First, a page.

Recently, Andrew Shotland and Dan Liebson gave a presentation about local search ranking factors at SMX West. Some of the most important factors they uncovered outside of proximity were local citations, reviews and optimizing for Google My Business (GMB).
Local citations are important in that they give Google a strong indication that your location is where you say it is and that you have enough clout to attract backlinks.
Meanwhile, reviews help establish the local authority of your brand. The more people vouch for your location with positive reviews, the more comfortable Google feels about sending customers your way.
Finally, Google My Business is critical for helping your cause in local search. This is especially true for filling out your GMB attributes. We’ve begun to see the proliferation of Google My Business fields for each business type. For example, a restaurant will have the opportunity to fill in fields ranging from payment options, takeout, delivery, patio seating and anything else you’d want to know about a location.
You can expect GMB attributes to become a significant ranking signal going forward, thanks to digital assistants and voice search. Why? Because digital assistants and voice search are allowing for much more discerning answers when it comes to helping us find locations.
Voice search and digital assistants
The way we ask questions is changing. Thanks to digital assistants and voice search, when we talk to Google Assistant, Amazon Alexa or Siri, we give these search engines much more information than we typically do with a typed search.
We’re often terse when typing in search queries, mainly because we grew up having to do precise keyword matching if we wanted to see relevant search results.
But Google and the other search engines are getting much better at understanding the meaning of words. More importantly, they’re getting better at interpreting user intent. As a result, exact keyword matching is no longer as important — much to the chagrin of advertisers. However, this allows questions and answers to be much more nuanced.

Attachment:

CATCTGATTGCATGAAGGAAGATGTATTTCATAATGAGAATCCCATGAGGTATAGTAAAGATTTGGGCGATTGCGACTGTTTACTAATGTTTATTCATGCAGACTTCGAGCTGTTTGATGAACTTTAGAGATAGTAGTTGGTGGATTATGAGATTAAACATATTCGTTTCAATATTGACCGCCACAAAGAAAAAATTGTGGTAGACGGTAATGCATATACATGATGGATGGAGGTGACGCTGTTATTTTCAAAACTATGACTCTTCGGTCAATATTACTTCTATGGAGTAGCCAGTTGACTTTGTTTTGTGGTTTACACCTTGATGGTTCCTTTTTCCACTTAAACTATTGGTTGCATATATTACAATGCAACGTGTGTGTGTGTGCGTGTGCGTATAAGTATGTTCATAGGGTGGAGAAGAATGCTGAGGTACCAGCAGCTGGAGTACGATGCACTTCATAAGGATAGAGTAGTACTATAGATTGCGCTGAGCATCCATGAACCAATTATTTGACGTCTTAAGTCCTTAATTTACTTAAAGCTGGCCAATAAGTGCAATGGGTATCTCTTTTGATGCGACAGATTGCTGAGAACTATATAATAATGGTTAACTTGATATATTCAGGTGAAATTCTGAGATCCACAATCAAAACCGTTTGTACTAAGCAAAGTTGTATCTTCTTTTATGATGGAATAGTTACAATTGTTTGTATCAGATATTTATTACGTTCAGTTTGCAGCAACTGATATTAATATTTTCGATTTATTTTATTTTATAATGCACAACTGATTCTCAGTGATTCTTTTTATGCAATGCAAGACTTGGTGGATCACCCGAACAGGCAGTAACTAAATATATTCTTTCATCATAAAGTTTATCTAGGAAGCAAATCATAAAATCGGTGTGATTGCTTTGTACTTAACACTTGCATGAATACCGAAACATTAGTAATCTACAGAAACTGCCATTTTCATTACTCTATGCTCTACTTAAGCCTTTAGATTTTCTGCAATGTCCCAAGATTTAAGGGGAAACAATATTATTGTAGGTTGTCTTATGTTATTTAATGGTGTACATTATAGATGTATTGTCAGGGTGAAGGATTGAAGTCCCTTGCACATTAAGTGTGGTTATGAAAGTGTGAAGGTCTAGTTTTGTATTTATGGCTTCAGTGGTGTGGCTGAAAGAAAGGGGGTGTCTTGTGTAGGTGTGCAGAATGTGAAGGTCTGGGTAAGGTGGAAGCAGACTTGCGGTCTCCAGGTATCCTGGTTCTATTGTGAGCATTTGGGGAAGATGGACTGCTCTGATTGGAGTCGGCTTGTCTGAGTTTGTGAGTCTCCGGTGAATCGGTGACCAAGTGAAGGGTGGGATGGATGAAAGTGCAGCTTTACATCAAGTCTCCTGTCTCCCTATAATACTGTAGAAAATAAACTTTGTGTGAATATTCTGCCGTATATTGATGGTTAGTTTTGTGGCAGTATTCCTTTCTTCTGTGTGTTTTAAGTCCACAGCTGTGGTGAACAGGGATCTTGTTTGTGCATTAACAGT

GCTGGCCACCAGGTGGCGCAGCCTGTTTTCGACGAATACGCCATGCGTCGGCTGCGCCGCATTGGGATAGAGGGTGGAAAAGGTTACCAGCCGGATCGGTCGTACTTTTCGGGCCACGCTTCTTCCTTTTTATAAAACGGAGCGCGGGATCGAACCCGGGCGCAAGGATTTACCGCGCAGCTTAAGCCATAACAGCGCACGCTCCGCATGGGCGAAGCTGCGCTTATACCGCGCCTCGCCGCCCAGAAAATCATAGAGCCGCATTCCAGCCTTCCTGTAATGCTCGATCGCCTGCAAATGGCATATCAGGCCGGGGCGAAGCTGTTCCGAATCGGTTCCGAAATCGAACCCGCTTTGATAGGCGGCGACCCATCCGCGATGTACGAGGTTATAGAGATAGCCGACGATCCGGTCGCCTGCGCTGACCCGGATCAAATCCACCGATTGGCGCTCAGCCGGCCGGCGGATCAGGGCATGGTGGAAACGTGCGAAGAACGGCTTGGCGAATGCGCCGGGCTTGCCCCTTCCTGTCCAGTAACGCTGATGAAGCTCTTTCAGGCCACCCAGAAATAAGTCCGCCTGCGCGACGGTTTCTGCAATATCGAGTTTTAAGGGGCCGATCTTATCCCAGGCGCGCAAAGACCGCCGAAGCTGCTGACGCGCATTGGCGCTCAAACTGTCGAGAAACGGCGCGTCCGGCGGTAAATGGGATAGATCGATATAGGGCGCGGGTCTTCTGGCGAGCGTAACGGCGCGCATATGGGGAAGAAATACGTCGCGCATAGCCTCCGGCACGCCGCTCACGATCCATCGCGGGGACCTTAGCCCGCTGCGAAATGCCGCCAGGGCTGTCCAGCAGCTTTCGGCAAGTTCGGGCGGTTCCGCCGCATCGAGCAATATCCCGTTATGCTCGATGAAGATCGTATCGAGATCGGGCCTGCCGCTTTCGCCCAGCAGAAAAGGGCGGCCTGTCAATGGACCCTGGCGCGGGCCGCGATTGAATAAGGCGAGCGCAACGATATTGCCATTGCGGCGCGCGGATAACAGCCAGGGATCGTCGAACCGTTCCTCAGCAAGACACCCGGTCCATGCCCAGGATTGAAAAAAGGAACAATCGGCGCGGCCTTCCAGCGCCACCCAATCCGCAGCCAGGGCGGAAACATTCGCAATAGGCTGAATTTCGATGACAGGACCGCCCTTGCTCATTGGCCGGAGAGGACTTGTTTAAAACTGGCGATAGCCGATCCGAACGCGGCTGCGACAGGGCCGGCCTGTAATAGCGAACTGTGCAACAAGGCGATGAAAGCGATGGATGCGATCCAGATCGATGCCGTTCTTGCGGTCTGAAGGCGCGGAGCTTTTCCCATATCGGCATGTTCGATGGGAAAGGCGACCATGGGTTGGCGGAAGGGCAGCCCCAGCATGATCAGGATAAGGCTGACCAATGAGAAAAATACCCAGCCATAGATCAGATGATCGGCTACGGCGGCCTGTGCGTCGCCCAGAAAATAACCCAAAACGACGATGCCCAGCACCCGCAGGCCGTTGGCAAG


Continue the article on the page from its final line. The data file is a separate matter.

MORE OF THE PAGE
The growing intelligence of search engines is fueling the rise of voice search. Instead of typing a simple query on Google like nearby Mexican restaurants, we’re much more likely to get long-winded with voice search and say, “Okay Google, where’s a good nearby Mexican restaurant with patio seating and a short wait?” Thanks to the blossoming artificial intelligence of search engines, these nuanced questions are becoming much easier for digital assistants to answer.
But just because Google can understand the intent behind more complex questions, it doesn’t mean that Google has the data to answer them. It’s no mystery why Google is crowdsourcing business attributes through Google Maps by asking users about their recent trips to a location. Google is gathering as much information about a location as possible to have the data to answer more nuanced questions.
This presents marketers with an opportunity. If you meet the nuanced criteria of a user’s question by filling out as many applicable attributes as possible in GMB, your location can leapfrog businesses that might be closer but fail to meet the search criteria.
After all, there may be only be a handful of restaurants in an area that meet the criteria of my previous voice search question. Proximity is still a factor, of course, but you at least lessen its tyranny and raise your odds of ranking higher organically.
No matter what marketers do, thanks to the way digital maps are organized, it’s hard to escape the influence of proximity on search results. That’s why, even though our list of marketing mix Ps is growing long, it’s time that proximity joins the list.